There’s a reason why Dropbox is one of the defaults for saving Microsoft Office documents: 35 billion of them already live in the cloud file storage service. And though some might be homework assignments, recipes, directions to soccer fields and such, a large portion of them are about business.
Yet according to a recent survey only nine percent of work documents are stored in a company-sanctioned file sharing service.
This spells h-u-g-e o-p-p-o-r-t-u-n-i-t-y for Dropbox for Business. After all, Dropbox is the unofficial file sharing service used by most workers. All Dropbox for Business needs to do to win the market is to earn IT’s blessing.
The company is working feverishly to do exactly that.
In the past six months it's added enterprise-grade features like:
- View-only permissions for shared folders, passwords for shared links, and expirations for shared links
- An open API for developers to create enterprise applications and apps on top of the Dropbox for Business platform
- Project Harmony which shows who else is viewing or editing the file; automatically checks to see if there’s a more recent version of the file and gives users the option to update with just a click; generates a link to share the document, without ever leaving the application and more
- Apps for Windows tablets and phones
- An “Open” button, so that when users preview a file on the Web that already lives in Dropbox, it can be opened immediately in its native application. No extra steps required.
Now There Are Groups
Today the team at Dropbox for Business is releasing another much requested feature, “Groups Functionality” which:
- Give users the tools they need to create and manage lists of members within Dropbox and easily provides access to specific folders.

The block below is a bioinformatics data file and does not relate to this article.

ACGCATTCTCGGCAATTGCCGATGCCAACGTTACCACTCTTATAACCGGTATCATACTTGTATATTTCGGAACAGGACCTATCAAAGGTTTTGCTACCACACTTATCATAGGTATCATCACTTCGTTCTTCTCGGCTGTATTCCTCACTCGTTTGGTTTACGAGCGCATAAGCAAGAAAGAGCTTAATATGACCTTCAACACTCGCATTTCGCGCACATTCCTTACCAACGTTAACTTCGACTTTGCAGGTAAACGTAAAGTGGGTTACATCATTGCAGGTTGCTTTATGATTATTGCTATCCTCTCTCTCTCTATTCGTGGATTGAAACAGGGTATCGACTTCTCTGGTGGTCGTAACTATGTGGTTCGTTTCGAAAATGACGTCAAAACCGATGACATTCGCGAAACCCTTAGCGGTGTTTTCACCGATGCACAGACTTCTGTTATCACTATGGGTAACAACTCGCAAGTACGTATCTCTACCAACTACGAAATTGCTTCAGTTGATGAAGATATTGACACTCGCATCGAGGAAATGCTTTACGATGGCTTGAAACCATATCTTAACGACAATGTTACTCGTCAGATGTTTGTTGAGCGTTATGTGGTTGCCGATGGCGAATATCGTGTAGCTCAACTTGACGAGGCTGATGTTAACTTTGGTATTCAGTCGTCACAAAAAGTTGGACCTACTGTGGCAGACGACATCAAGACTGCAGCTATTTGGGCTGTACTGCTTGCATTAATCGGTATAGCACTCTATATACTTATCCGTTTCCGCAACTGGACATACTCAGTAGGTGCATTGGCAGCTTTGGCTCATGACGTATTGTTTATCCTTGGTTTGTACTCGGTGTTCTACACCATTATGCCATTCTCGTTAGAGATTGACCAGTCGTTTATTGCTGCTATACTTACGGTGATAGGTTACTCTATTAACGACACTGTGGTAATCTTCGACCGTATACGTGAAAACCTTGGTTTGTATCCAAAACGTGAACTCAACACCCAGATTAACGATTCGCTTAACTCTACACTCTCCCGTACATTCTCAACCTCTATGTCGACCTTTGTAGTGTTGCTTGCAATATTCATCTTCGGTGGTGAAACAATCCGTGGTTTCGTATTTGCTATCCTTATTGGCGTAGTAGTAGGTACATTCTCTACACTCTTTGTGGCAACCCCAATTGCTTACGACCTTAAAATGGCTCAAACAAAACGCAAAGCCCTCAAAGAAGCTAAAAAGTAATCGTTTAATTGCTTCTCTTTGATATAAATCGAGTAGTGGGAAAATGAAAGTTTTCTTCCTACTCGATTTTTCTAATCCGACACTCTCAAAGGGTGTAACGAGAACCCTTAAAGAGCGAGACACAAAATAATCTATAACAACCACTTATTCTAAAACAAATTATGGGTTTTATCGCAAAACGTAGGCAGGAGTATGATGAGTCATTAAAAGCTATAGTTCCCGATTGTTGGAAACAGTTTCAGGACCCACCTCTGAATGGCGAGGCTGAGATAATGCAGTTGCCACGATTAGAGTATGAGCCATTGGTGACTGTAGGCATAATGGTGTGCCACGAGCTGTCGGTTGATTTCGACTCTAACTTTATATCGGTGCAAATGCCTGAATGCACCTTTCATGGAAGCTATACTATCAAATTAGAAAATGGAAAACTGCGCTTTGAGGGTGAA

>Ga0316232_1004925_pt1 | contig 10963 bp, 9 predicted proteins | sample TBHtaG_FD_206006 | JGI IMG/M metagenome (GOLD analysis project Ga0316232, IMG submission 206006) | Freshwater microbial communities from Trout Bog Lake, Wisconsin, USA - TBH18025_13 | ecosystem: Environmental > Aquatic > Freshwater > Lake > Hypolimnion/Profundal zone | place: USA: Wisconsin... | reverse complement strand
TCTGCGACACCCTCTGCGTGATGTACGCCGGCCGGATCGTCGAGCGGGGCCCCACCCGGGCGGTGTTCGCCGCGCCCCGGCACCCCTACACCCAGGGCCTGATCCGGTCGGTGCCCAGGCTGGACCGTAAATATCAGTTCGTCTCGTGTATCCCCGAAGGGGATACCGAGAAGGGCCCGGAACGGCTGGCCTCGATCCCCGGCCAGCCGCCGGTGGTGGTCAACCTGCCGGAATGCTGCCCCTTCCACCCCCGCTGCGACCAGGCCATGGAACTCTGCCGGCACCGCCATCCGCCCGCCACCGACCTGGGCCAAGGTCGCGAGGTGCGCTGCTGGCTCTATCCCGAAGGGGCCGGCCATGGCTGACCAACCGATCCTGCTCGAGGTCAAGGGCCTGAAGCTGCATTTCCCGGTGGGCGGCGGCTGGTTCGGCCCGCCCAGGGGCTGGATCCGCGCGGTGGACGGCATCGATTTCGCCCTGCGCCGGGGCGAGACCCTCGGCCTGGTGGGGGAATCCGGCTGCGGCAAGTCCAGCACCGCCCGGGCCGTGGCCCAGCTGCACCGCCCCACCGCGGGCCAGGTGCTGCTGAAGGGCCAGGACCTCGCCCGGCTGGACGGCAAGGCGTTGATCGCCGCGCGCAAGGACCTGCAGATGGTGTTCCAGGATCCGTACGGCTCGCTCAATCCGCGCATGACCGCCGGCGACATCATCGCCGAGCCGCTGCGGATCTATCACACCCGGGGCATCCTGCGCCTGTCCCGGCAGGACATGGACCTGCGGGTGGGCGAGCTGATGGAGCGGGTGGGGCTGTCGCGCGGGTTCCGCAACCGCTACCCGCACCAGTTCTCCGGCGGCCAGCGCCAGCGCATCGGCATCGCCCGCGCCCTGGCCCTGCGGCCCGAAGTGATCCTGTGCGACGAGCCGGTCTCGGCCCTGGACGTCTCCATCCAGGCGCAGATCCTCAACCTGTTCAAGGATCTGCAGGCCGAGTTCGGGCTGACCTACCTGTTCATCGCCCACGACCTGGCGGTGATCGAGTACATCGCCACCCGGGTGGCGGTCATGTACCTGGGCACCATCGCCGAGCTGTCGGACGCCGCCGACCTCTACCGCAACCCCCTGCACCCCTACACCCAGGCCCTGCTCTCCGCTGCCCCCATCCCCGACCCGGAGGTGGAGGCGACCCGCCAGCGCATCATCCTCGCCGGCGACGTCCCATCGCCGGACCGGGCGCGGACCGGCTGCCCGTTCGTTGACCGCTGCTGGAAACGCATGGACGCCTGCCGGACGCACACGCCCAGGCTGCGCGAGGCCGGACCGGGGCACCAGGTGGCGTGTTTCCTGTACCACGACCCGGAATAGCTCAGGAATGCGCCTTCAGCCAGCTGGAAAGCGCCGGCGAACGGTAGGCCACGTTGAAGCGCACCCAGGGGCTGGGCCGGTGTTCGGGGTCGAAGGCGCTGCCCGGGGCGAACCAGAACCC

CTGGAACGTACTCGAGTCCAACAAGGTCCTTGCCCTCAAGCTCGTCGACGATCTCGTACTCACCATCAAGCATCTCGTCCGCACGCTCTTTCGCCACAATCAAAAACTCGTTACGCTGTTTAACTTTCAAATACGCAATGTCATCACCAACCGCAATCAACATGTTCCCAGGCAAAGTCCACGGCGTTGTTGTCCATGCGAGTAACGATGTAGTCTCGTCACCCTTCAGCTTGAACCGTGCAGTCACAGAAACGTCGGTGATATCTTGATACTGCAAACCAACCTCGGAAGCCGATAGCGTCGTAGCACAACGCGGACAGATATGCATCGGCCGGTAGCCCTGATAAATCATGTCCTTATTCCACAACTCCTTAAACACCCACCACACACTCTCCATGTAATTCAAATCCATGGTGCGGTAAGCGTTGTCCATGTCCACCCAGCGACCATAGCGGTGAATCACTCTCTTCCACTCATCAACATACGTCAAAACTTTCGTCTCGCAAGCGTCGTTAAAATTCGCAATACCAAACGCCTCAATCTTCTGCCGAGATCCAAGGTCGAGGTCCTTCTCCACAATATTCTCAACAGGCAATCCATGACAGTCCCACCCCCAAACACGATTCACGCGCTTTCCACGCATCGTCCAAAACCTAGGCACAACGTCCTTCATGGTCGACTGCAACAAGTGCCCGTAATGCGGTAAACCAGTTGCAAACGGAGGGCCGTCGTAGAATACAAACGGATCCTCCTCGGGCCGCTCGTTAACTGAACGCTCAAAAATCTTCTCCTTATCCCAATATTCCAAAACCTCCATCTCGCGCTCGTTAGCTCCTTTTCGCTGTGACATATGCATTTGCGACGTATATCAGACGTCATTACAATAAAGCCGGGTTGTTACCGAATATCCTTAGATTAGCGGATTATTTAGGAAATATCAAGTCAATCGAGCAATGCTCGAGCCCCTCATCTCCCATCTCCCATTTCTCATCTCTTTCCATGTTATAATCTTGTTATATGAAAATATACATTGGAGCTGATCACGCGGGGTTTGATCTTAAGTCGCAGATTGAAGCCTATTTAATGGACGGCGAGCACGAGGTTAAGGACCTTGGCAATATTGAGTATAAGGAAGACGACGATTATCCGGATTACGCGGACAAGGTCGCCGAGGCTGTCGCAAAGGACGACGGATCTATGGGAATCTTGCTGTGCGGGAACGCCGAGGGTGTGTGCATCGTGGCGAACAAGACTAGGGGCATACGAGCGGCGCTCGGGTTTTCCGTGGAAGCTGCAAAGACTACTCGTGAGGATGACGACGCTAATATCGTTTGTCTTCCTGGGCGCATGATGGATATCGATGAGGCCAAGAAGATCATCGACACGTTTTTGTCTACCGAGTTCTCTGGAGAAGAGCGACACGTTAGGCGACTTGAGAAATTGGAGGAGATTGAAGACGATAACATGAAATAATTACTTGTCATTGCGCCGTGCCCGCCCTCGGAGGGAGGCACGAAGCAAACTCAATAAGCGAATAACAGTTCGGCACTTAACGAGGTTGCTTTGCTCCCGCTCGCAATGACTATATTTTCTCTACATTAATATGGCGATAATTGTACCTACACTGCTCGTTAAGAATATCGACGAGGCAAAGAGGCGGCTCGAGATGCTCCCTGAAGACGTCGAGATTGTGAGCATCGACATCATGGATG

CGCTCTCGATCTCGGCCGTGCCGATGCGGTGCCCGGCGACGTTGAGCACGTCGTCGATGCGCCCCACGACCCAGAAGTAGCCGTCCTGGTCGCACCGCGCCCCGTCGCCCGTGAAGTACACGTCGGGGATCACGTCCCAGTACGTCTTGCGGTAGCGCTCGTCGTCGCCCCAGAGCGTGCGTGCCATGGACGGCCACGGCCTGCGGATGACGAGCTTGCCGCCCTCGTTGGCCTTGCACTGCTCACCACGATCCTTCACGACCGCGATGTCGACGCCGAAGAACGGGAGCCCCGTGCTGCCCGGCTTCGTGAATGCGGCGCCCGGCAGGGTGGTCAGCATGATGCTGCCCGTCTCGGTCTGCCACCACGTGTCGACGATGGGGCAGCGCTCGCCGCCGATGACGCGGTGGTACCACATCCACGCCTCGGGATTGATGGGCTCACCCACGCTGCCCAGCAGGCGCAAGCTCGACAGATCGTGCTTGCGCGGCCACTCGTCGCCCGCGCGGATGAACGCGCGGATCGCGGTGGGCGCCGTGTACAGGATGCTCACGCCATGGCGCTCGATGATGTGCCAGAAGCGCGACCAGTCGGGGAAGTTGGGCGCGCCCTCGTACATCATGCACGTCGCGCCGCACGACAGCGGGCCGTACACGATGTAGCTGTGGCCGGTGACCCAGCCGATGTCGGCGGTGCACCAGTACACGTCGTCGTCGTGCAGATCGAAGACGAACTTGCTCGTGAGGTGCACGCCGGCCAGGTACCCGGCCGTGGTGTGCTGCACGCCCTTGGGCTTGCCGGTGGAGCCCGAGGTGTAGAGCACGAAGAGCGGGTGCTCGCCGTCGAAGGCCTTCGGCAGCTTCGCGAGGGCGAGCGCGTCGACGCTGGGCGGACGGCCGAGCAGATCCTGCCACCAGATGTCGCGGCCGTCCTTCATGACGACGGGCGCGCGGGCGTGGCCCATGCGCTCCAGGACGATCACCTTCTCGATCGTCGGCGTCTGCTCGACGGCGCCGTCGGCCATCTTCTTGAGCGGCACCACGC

- Helps team administrators keep groups synced with Active Directory (AD) data
- Offers a groups API for developers to help customers to integrate Dropbox for Business groups with their existing IT systems
- Makes it possible for IT admins to integrate directly with their Active Directory and LDAP solutions which allows groups in Dropbox to stay in sync with AD and LDAP user data.
- Helps you manage all your user accounts on one system
Groups was initially released to 12,000 customers through an early access program in November. It was extremely well received. As of today, it’s generally available.
What’s the big deal? “It was our most requested feature,” said Waseem Daher, a product manager at Dropbox for Business.
He explained that it allows IT to manage all user accounts in one system. Not only that, but the Groups API will help industry-leading identity management and DLP providers — including CloudLock, Netskope, Bitium, Elastica, OneLogin, Okta, Ping Identity, Centrify, Skyhigh, and Windows Azure build integrations to help admins scale team management. They’re already in the process of doing so.
Karl McGuinness, Okta’s senior director of identity, explained, "With the new groups API, we have the opportunity to further integrate our service with Dropbox for Business and allow IT to more easily manage teams in a scalable way. It will allow joint customers to provide seamless access so employees are more productive, while also minimizing the pain often associated with team management.”
Groups functionality is an important new feature for Dropbox for Business for two big reasons.
First it gives Dropbox for Business customers what they asked for and need.
Second, it gives IT yet another reason to welcome Dropbox into the Enterprise, which is a clear turnaround from what they’ve been doing for years, trying to keep it out.
The latter, mind you, has been a fruitless effort. Dropbox already is the default file sync and share tool in the Enterprise whether IT approves of it or not.
The management team at Dropbox keeps making it easier for CIOs to meet their users where they want to and already are doing business.
It’s a smart move.